• are fans because the brand is popular, not because of their own experiences or love for the brand
  • might be a fan – or just buy from the brand – when there are deals or coupons
  • remind me of the Mercenaries segment of the Apostle Model
  • don’t provide feedback or may only do so when things go bad
  • head to the competition at the first sign of anything going wrong/bad
  • continue to buy other brands, as well, since they aren’t committed to only purchasing/using your brand
  • can’t necessarily articulate why they love your brand
  • are excited about “the big game,” e.g., launch of Apple Watch, but aren’t always cheering for them during the regular season, e.g., don’t purchase or use all or many other Apple products
  • take offense if you call them fairweather fans, yet know deep down that that’s what they are
  • brag and talk big about “their team (brand)” when things are going well but are the first to defect when the chips are down (product problems, bad service, etc.)

Brands do have fairweather fans, much more so than raving fans. How do companies feel about them? Sadly, and quite honestly, they love them. If they can re-engage a customer – any customer – by offering coupons and discounts or by gimmicky advertising, then they can perpetuate the focus on acquisition over retention. And we all know that this is the focus of too many companies today – to simply make a buck, regardless of how they achieve it. But eventually, fairweather customers will leave, as all fairweather fans do.

Is there a spectrum of fans, where raving is the extreme? What other fan types are there? Which would you prefer?

Lots of people want to ride with you in the limo, but what you want is someone who will take the bus with you when the limo breaks down. -Oprah Winfrey

Republished with author's permission from original post.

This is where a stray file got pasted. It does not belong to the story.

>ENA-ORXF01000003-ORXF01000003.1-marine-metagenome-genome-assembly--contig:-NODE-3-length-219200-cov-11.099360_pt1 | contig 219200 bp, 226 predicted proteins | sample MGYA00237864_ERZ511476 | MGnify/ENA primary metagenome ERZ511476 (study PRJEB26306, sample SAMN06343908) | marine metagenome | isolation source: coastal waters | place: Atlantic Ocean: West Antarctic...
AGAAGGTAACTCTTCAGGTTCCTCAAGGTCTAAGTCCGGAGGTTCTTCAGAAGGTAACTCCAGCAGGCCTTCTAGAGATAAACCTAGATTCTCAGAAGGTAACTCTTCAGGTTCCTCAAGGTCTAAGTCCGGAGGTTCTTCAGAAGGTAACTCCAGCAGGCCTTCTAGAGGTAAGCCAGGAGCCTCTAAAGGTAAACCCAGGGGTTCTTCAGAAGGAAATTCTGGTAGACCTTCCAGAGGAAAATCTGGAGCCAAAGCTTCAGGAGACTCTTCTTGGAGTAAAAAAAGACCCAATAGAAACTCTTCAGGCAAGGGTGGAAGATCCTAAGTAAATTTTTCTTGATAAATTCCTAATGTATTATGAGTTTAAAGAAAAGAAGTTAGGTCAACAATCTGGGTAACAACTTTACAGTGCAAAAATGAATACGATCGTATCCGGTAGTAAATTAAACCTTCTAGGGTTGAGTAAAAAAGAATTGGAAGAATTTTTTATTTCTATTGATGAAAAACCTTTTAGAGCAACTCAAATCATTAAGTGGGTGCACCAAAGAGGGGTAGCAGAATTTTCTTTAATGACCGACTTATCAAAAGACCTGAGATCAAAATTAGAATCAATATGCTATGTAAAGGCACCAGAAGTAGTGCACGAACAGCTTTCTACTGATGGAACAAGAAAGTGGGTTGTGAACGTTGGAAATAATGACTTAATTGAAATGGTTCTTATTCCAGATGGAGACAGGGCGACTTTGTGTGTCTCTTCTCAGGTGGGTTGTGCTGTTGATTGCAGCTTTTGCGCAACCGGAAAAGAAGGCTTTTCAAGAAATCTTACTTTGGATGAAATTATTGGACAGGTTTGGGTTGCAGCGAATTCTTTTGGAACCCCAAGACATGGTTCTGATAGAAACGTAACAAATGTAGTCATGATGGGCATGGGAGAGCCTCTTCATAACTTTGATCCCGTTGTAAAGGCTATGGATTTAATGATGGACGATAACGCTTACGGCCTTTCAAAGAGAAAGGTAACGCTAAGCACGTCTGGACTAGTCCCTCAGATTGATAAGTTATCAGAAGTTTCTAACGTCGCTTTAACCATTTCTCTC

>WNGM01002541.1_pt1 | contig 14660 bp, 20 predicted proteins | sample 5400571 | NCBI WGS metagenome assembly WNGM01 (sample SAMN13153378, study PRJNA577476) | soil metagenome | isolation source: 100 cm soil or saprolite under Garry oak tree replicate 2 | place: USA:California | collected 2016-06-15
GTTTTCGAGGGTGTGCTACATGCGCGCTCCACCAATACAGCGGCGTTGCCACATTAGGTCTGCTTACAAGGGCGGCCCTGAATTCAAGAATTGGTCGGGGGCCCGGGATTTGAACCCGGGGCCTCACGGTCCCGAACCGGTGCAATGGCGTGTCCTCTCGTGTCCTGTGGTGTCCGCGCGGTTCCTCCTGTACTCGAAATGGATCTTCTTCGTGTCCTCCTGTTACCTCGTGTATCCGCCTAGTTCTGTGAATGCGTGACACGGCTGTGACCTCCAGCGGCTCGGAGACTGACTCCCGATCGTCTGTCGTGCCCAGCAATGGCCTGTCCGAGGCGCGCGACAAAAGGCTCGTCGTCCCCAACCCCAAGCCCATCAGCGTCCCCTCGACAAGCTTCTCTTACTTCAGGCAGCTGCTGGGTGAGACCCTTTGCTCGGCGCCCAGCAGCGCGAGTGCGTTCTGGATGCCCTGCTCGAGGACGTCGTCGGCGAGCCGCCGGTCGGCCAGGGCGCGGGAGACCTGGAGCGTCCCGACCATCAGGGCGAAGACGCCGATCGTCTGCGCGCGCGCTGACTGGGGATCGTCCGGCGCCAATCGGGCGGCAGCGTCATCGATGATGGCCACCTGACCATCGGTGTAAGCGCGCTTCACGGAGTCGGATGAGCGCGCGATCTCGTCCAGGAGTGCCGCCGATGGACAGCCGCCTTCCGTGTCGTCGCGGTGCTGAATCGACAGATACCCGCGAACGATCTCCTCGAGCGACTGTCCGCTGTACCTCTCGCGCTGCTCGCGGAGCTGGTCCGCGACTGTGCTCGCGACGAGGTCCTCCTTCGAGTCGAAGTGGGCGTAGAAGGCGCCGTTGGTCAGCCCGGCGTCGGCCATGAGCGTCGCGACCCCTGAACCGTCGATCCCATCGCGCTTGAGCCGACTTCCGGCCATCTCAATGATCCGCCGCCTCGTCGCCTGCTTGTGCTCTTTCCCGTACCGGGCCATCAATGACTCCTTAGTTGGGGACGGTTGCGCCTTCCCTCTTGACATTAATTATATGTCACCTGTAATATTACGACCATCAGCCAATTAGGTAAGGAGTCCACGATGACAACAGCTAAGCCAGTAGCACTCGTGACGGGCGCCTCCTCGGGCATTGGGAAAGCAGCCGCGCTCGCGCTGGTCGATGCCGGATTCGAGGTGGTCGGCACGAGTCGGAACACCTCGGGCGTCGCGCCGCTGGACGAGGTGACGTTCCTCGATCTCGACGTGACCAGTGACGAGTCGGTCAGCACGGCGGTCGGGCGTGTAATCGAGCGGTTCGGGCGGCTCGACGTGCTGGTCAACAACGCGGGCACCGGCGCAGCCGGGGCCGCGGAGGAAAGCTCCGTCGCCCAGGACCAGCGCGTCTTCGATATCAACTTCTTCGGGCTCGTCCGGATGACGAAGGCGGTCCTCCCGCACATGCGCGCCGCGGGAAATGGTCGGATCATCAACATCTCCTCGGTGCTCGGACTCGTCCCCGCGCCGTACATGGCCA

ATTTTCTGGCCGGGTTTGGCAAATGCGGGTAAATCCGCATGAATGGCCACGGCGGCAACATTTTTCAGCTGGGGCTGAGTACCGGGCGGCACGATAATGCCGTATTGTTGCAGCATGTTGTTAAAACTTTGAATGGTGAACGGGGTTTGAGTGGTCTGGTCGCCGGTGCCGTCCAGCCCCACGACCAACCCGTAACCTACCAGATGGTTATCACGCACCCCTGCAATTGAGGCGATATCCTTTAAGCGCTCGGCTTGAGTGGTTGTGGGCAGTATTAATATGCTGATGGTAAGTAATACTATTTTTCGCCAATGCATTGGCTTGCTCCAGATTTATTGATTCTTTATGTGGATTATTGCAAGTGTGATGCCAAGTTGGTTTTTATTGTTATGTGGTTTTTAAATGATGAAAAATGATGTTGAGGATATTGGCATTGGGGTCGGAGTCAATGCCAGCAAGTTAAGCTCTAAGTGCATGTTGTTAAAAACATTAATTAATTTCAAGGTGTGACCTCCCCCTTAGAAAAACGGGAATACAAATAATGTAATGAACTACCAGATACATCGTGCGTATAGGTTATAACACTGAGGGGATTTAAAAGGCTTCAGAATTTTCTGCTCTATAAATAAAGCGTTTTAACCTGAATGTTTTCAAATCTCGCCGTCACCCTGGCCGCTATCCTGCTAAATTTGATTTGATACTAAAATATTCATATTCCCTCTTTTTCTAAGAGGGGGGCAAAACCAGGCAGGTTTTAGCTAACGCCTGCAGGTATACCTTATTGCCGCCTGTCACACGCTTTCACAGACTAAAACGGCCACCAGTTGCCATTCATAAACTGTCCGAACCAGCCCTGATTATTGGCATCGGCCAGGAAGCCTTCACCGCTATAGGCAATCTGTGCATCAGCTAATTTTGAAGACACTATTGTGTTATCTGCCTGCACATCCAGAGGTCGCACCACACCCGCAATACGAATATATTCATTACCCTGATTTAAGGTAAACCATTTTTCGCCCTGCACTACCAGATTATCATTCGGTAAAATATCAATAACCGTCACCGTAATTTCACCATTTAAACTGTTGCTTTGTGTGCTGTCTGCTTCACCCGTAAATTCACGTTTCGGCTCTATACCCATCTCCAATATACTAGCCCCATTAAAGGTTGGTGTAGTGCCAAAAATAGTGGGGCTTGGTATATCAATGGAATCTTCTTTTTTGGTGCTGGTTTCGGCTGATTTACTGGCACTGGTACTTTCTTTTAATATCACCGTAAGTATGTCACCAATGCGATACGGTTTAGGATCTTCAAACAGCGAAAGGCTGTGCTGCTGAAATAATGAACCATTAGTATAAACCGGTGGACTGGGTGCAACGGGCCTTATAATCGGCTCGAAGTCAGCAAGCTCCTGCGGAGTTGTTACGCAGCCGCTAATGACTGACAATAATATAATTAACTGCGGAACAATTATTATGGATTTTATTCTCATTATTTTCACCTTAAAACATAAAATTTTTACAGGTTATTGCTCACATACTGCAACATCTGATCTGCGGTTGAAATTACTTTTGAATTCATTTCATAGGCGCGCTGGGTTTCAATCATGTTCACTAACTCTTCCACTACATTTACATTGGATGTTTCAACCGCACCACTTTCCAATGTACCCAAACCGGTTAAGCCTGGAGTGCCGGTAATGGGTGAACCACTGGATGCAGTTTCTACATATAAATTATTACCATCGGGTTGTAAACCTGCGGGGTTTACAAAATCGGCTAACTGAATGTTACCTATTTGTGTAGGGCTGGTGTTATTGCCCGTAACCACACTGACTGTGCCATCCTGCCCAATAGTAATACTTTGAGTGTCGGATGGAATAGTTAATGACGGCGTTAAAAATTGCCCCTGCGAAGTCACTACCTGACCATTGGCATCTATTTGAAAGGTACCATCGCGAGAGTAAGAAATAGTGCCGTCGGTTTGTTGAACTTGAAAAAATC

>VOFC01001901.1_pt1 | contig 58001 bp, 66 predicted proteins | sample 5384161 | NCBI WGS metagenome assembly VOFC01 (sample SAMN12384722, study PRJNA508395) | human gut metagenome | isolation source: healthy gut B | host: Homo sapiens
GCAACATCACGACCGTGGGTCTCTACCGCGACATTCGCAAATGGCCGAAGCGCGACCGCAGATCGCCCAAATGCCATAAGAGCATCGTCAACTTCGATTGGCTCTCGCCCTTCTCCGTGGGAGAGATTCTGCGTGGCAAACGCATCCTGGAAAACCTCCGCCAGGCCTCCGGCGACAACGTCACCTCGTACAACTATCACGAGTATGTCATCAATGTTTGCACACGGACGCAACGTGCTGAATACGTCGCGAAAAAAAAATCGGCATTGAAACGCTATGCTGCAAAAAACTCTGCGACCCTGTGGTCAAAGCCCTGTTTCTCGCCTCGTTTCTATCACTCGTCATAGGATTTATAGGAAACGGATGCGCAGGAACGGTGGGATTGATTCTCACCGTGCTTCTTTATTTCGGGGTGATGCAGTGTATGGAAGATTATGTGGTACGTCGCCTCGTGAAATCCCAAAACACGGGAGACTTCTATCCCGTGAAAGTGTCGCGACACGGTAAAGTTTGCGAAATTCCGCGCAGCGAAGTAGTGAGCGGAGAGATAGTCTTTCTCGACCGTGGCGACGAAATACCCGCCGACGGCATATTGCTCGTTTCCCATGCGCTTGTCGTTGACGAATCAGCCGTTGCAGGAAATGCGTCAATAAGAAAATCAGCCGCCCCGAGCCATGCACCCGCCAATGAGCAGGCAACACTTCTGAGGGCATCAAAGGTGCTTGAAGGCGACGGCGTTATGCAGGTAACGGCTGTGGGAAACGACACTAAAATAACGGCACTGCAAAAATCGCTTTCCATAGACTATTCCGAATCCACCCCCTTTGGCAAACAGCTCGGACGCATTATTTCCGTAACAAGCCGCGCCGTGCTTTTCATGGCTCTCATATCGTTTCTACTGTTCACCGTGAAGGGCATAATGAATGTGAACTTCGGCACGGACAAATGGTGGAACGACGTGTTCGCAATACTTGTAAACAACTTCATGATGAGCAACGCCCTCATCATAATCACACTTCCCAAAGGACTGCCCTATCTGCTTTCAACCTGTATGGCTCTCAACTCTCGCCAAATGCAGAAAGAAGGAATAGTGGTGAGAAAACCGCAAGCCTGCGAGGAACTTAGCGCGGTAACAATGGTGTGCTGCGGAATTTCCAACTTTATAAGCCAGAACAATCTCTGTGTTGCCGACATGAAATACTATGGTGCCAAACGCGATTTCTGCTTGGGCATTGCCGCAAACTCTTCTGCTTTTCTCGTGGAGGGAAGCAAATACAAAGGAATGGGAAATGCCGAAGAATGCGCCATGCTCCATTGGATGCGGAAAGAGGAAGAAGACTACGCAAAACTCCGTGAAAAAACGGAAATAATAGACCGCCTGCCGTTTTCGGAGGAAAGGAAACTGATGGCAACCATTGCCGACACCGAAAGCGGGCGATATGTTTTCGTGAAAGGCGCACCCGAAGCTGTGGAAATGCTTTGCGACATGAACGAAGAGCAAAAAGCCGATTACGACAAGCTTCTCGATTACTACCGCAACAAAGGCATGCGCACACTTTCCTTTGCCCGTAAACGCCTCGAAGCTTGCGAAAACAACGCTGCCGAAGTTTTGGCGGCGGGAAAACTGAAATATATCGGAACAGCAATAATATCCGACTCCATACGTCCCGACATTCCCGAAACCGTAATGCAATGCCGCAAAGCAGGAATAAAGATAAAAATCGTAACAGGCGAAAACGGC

Annette Franz
Annette Franz is founder and Chief Experience Officer of CX Journey Inc. She is an internationally recognized customer experience thought leader, coach, consultant, and speaker. She has 25+ years of experience in helping companies understand their employees and customers in order to identify what makes for a great experience and what drives retention, satisfaction, and engagement. She's sharing this knowledge and experience in her first book, Customer Understanding: Three Ways to Put the "Customer" in Customer Experience (and at the Heart of Your Business).


  1. Annette, thanks for this. It’s pretty amazing, actually, and timely. I’m a baseball fan so it really clicks for me.

    However, a couple of things. You can’t really draw general conclusions from the baseball research because you have to replicate the study every year at the least to identify the key factors, because they WILL change. That’s the only way to be able to draw the conclusions about baseball.

    I have some reservations about extrapolating from sports though. It’s rare that non-sports brands engender the intensity and even occasional violence that is attached to sports fanatics, the one exception I can think of being the decades long battle between Apple fanatics and non-apple fanatics.

  2. Hi Robert.

    Thanks for your comment. This is the 23rd year they did this research, so their findings are not based on one-off research.

    Agreed that the level of intensity that leads to violence is rarely (if ever) seen in non-sports brands. Thank goodness for that! But I do believe there are brands that people are equally passionate about… you mentioned Apple. Harley-Davidson is another example.

    Annette 🙂